Fund reinstated to deliver specialist mobility equipment for seriously injured veterans
A new £2.52 million Veterans’ Mobility Fund (VMF) is set to provide veterans across the UK with mobility equipment to improve their quality of life
- New Veterans’ Mobility Fund will deliver grants to former armed forces personnel with mobility needs
- Government funding to be awarded by Help for Heroes in partnership with Blesma, The Limbless Veterans charity
- Funding will enable veterans to access vital mobility equipment such as wheelchairs and scooters
A new £2.52 million Veterans’ Mobility Fund (VMF) is set to provide veterans across the UK with mobility equipment to improve their quality of life.
The fund will deliver grants and equipment to veterans with mobility needs linked to their service. This includes mobility aids that are not usually available through the NHS, such as specialist wheelchairs and mobility scooters, and different orthotics such as splints and braces.
The Armed Forces Covenant Trust, funded by the government, has awarded £2.52 million to Help for Heroes, in partnership with Blesma. The charities will deliver high quality support to veterans with physical disabilities through grants across five years.
Minister for Veterans’ Affairs, Rt Hon. Johnny Mercer MP, said:
"I want to make this the best country in the world to be a veteran. To do that, It is only right that those who have served our country should have access to high quality support that allows them to get back to what they love doing.
"I’ve met so many inspiring veterans today who have told me how the previous fund helped them to make small steps to regain their independence and zest for life.
"If you have mobility needs linked to your time in service, please get in touch with Help for Heroes to find out more."
The new VMF was secured in the Spring Budget by the Minister for Veterans’ Affairs. The reinstated fund will have a greater focus on evaluating impact, and will be part of the new physical health pathway in England under Op RESTORE.
James Needham, CEO of Help for Heroes:
"The reinstatement of the Veterans’ Mobility Fund will make a vital difference to the lives of those injured during their military service, and it is great news that our charity has been recognised and trusted to deliver this fund.
"Today’s announcement is a result of a joint two-year campaign by Help for Heroes and Blemsa, and wounded veterans will be pleased that the UK Government has listened and reinstated this life-changing fund.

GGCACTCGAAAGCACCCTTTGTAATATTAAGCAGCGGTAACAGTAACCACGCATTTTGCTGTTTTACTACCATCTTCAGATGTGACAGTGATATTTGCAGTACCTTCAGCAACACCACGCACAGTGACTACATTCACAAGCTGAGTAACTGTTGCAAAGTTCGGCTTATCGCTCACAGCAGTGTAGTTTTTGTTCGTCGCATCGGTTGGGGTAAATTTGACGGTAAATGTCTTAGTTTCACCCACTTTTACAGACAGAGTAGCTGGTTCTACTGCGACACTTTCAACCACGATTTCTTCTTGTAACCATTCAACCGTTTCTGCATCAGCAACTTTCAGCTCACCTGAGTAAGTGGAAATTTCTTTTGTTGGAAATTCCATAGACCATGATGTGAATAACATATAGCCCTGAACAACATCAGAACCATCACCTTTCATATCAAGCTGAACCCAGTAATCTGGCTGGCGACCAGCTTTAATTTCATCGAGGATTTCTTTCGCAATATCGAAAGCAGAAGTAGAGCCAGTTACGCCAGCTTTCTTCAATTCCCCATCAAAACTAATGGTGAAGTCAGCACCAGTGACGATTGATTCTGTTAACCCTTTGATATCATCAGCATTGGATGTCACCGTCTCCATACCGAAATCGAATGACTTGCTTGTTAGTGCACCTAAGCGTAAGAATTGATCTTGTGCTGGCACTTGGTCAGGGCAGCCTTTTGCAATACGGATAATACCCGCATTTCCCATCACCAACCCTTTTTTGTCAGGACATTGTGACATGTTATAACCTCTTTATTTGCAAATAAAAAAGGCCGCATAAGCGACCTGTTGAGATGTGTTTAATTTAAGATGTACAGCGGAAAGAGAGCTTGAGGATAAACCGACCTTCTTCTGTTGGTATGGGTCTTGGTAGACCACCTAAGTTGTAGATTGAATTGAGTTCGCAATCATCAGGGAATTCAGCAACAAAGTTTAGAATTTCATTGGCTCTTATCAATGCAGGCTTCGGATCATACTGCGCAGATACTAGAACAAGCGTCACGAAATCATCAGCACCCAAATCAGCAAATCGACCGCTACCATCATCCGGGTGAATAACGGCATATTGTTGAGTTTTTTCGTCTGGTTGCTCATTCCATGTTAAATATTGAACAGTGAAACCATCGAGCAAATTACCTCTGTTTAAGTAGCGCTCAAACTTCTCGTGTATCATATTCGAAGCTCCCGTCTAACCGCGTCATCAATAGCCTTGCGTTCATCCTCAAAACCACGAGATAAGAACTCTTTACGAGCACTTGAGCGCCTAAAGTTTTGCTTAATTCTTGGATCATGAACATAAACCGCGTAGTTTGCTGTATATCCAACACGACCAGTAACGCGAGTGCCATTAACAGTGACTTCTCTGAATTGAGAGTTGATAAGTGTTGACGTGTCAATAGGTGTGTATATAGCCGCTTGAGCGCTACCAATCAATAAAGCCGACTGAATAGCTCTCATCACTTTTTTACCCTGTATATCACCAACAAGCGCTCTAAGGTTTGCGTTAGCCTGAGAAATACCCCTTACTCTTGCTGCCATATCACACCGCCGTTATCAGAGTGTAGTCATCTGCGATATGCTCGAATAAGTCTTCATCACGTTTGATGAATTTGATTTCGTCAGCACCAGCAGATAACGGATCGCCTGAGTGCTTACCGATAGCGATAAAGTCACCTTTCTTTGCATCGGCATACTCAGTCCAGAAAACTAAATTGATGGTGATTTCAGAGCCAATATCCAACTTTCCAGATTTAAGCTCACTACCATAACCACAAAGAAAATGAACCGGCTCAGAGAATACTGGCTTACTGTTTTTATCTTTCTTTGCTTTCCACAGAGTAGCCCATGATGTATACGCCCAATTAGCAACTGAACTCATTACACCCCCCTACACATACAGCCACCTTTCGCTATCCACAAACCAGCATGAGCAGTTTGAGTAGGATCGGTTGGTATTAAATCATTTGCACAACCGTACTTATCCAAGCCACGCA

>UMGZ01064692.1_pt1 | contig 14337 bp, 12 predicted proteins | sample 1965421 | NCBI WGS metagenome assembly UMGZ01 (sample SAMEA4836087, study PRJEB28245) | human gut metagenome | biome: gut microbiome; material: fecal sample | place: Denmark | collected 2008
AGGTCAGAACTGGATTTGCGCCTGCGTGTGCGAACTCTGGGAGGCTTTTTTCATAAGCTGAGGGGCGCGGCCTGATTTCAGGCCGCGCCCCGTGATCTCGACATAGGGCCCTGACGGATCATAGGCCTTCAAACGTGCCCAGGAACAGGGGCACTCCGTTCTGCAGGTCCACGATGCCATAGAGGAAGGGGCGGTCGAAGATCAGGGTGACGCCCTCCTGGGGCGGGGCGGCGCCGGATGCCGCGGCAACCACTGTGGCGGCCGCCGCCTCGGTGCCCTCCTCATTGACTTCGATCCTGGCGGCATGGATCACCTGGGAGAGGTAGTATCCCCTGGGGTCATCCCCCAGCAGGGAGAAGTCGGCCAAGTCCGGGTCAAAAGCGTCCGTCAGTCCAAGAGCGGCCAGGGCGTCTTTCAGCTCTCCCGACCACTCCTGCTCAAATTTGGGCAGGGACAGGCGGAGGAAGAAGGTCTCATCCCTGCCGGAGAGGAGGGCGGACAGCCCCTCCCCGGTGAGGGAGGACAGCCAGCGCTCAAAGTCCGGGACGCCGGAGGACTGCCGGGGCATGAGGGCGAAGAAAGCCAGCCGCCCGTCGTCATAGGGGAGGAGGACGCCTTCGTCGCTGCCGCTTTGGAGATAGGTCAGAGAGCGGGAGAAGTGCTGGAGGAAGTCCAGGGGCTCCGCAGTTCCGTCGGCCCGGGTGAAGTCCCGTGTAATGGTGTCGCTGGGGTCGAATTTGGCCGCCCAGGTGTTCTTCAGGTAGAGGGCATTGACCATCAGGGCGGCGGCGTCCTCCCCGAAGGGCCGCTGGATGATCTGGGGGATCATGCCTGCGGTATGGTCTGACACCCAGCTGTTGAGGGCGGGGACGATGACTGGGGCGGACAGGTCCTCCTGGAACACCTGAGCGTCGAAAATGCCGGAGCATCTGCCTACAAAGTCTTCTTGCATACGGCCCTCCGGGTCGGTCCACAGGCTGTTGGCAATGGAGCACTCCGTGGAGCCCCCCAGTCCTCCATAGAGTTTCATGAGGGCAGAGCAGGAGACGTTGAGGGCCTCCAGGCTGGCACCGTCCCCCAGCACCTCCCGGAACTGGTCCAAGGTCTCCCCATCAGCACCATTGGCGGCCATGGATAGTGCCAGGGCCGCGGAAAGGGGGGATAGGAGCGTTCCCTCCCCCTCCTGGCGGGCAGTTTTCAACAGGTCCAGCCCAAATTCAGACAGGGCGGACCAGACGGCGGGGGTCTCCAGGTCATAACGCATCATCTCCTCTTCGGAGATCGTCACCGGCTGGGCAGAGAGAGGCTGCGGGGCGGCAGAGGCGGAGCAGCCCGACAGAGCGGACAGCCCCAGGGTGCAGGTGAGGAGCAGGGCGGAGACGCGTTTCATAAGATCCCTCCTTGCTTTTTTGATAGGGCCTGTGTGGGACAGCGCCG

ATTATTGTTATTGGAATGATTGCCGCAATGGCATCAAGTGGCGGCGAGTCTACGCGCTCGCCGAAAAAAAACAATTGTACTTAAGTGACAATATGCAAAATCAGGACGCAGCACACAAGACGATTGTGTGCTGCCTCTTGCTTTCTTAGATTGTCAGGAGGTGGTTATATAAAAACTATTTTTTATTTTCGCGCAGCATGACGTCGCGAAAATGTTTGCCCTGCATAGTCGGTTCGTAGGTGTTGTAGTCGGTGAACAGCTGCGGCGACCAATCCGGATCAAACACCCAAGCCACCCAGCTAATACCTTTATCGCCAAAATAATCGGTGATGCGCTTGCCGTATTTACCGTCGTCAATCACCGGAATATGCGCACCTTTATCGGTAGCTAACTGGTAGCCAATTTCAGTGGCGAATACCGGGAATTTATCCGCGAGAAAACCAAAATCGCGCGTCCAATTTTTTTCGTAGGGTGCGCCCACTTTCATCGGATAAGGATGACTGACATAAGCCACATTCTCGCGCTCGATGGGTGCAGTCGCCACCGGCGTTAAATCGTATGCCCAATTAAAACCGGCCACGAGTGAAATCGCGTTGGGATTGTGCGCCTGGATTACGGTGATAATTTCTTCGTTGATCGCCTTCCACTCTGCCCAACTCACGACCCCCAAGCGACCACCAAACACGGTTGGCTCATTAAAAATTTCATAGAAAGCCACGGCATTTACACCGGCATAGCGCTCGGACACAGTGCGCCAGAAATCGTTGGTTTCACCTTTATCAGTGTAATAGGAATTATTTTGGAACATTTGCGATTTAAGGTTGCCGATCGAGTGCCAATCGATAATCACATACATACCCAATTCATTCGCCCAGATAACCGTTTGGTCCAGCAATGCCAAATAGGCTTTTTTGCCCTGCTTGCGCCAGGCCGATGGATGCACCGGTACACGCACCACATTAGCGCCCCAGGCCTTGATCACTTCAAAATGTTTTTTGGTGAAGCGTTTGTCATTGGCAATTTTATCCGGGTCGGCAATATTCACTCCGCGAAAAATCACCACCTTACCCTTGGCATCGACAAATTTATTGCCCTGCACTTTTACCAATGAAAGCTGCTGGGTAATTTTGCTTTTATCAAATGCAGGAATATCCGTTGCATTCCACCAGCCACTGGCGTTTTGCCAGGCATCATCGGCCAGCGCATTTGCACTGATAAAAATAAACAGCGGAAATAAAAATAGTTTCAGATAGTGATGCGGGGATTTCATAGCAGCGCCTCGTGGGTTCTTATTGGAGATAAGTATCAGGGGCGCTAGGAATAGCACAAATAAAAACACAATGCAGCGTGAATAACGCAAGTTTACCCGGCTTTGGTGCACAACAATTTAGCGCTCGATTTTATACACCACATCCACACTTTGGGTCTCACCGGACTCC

"We are now working quickly and carefully to establish a robust programme so we can open the fund to eligible veterans by March 2024."
Jon Bryant, Chief Executive, Blesma, the Limbless Veterans said:
"Blesma is delighted to have been successful in bidding to run the Veterans Mobility Fund alongside our colleagues in Help for Heroes. Having campaigned for this funding, we know very well what a difference it will make to veterans who have been injured in the service of their country. We look forward to delivering this much-needed support to those who need it."
Army veteran, Paul Colling, said:
"I’m delighted the government has decided to reinstate the VMF and award it to Help for Heroes and Blesma. Being able to access the previous fund meant I was able to receive a specialist leg brace -something I couldn’t afford on my own - which prevented me from going through a leg amputation. That brace, and the efforts of Help for Heroes, has enabled me to walk again."
By addressing mobility needs, the equipment will help with veterans’ wider issues such as reducing isolation and loneliness.
To further support the healthcare needs of veterans, the Office for Veterans’ Affairs (OVA) has worked with NHS England to deliver two dedicated healthcare pathways. Op RESTORE supports physical health needs, and Op COURAGE provides mental health and wellbeing support. The OVA launched a £5 million Health Innovation Fund this year, which includes a research project by Blesma and Anglia Ruskin University on how assistive technologies such as wheelchairs and mobility scooters help veterans in their everyday lives.